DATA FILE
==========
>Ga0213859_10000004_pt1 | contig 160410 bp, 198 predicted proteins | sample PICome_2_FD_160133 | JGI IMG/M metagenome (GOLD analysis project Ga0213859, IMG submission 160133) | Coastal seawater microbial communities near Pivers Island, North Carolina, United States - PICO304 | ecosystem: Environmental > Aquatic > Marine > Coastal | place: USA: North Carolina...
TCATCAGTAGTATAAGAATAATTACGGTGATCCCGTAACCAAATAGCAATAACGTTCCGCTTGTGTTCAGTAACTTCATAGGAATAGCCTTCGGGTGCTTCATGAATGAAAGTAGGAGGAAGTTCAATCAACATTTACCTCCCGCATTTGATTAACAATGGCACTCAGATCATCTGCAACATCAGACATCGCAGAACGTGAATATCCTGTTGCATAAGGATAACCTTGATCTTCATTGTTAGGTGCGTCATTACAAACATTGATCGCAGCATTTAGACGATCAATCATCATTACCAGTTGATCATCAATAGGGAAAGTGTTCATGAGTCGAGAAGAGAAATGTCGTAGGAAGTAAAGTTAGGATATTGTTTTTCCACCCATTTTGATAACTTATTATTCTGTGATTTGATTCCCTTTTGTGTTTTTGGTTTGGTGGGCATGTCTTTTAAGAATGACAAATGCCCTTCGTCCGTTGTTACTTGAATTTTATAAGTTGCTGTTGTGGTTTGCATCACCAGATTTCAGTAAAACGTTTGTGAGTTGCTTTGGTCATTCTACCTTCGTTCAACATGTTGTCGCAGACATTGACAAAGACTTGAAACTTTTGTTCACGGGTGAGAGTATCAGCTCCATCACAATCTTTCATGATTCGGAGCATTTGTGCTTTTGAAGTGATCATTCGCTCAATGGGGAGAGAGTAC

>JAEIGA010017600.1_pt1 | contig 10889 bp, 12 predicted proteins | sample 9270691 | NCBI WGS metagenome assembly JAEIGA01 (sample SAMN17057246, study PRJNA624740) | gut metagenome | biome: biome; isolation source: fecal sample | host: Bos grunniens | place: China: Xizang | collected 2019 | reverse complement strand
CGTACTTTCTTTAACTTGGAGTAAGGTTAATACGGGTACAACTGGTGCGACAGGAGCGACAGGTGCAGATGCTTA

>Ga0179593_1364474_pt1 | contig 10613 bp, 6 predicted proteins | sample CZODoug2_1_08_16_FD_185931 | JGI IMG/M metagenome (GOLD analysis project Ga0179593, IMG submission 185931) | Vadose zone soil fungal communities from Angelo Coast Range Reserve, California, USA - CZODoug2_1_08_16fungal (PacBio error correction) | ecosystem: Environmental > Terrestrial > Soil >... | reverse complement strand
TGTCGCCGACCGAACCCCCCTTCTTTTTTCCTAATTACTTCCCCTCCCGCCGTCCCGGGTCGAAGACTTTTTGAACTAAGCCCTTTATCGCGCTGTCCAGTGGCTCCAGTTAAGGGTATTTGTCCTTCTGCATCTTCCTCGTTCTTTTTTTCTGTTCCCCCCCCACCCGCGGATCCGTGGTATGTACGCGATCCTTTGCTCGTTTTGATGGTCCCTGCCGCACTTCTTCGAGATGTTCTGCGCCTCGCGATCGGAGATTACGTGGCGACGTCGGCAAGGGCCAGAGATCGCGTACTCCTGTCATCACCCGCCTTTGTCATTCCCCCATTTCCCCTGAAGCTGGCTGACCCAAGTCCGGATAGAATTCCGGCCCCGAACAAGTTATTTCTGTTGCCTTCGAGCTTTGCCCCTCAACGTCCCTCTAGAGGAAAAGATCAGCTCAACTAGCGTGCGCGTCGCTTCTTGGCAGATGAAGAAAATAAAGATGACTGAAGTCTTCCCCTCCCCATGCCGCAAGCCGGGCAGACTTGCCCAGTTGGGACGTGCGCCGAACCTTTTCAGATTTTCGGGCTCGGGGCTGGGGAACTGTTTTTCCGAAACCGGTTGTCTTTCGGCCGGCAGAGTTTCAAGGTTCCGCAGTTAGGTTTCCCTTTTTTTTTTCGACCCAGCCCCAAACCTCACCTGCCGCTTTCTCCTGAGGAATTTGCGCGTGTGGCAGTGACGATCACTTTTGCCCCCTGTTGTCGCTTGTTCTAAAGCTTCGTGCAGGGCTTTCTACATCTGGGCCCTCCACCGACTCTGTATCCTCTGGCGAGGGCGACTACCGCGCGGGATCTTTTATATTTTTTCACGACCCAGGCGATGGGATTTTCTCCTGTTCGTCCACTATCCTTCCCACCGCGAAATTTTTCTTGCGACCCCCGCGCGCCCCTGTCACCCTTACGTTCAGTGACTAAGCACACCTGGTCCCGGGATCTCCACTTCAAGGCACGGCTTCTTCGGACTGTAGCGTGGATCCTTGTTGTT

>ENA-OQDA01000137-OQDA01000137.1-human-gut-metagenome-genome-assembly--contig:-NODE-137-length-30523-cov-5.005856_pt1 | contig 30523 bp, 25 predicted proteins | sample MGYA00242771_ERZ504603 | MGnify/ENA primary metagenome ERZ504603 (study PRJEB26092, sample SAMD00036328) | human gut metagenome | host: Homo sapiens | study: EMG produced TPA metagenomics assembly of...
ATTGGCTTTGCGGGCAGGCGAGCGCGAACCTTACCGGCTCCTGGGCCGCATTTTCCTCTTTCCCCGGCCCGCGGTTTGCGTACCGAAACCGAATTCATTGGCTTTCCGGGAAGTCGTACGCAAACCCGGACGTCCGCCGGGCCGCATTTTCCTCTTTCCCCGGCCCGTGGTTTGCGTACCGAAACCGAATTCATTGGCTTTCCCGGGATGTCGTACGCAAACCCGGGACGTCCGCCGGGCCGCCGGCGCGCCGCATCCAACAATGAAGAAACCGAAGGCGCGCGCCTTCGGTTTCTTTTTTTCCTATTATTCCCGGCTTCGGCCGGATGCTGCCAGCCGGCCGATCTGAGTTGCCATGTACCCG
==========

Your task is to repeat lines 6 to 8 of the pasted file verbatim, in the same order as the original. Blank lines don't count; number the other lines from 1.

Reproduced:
TGTCGCCGACCGAACCCCCCTTCTTTTTTCCTAATTACTTCCCCTCCCGCCGTCCCGGGTCGAAGACTTTTTGAACTAAGCCCTTTATCGCGCTGTCCAGTGGCTCCAGTTAAGGGTATTTGTCCTTCTGCATCTTCCTCGTTCTTTTTTTCTGTTCCCCCCCCACCCGCGGATCCGTGGTATGTACGCGATCCTTTGCTCGTTTTGATGGTCCCTGCCGCACTTCTTCGAGATGTTCTGCGCCTCGCGATCGGAGATTACGTGGCGACGTCGGCAAGGGCCAGAGATCGCGTACTCCTGTCATCACCCGCCTTTGTCATTCCCCCATTTCCCCTGAAGCTGGCTGACCCAAGTCCGGATAGAATTCCGGCCCCGAACAAGTTATTTCTGTTGCCTTCGAGCTTTGCCCCTCAACGTCCCTCTAGAGGAAAAGATCAGCTCAACTAGCGTGCGCGTCGCTTCTTGGCAGATGAAGAAAATAAAGATGACTGAAGTCTTCCCCTCCCCATGCCGCAAGCCGGGCAGACTTGCCCAGTTGGGACGTGCGCCGAACCTTTTCAGATTTTCGGGCTCGGGGCTGGGGAACTGTTTTTCCGAAACCGGTTGTCTTTCGGCCGGCAGAGTTTCAAGGTTCCGCAGTTAGGTTTCCCTTTTTTTTTTCGACCCAGCCCCAAACCTCACCTGCCGCTTTCTCCTGAGGAATTTGCGCGTGTGGCAGTGACGATCACTTTTGCCCCCTGTTGTCGCTTGTTCTAAAGCTTCGTGCAGGGCTTTCTACATCTGGGCCCTCCACCGACTCTGTATCCTCTGGCGAGGGCGACTACCGCGCGGGATCTTTTATATTTTTTCACGACCCAGGCGATGGGATTTTCTCCTGTTCGTCCACTATCCTTCCCACCGCGAAATTTTTCTTGCGACCCCCGCGCGCCCCTGTCACCCTTACGTTCAGTGACTAAGCACACCTGGTCCCGGGATCTCCACTTCAAGGCACGGCTTCTTCGGACTGTAGCGTGGATCCTTGTTGTT

>ENA-OQDA01000137-OQDA01000137.1-human-gut-metagenome-genome-assembly--contig:-NODE-137-length-30523-cov-5.005856_pt1 | contig 30523 bp, 25 predicted proteins | sample MGYA00242771_ERZ504603 | MGnify/ENA primary metagenome ERZ504603 (study PRJEB26092, sample SAMD00036328) | human gut metagenome | host: Homo sapiens | study: EMG produced TPA metagenomics assembly of...
ATTGGCTTTGCGGGCAGGCGAGCGCGAACCTTACCGGCTCCTGGGCCGCATTTTCCTCTTTCCCCGGCCCGCGGTTTGCGTACCGAAACCGAATTCATTGGCTTTCCGGGAAGTCGTACGCAAACCCGGACGTCCGCCGGGCCGCATTTTCCTCTTTCCCCGGCCCGTGGTTTGCGTACCGAAACCGAATTCATTGGCTTTCCCGGGATGTCGTACGCAAACCCGGGACGTCCGCCGGGCCGCCGGCGCGCCGCATCCAACAATGAAGAAACCGAAGGCGCGCGCCTTCGGTTTCTTTTTTTCCTATTATTCCCGGCTTCGGCCGGATGCTGCCAGCCGGCCGATCTGAGTTGCCATGTACCCG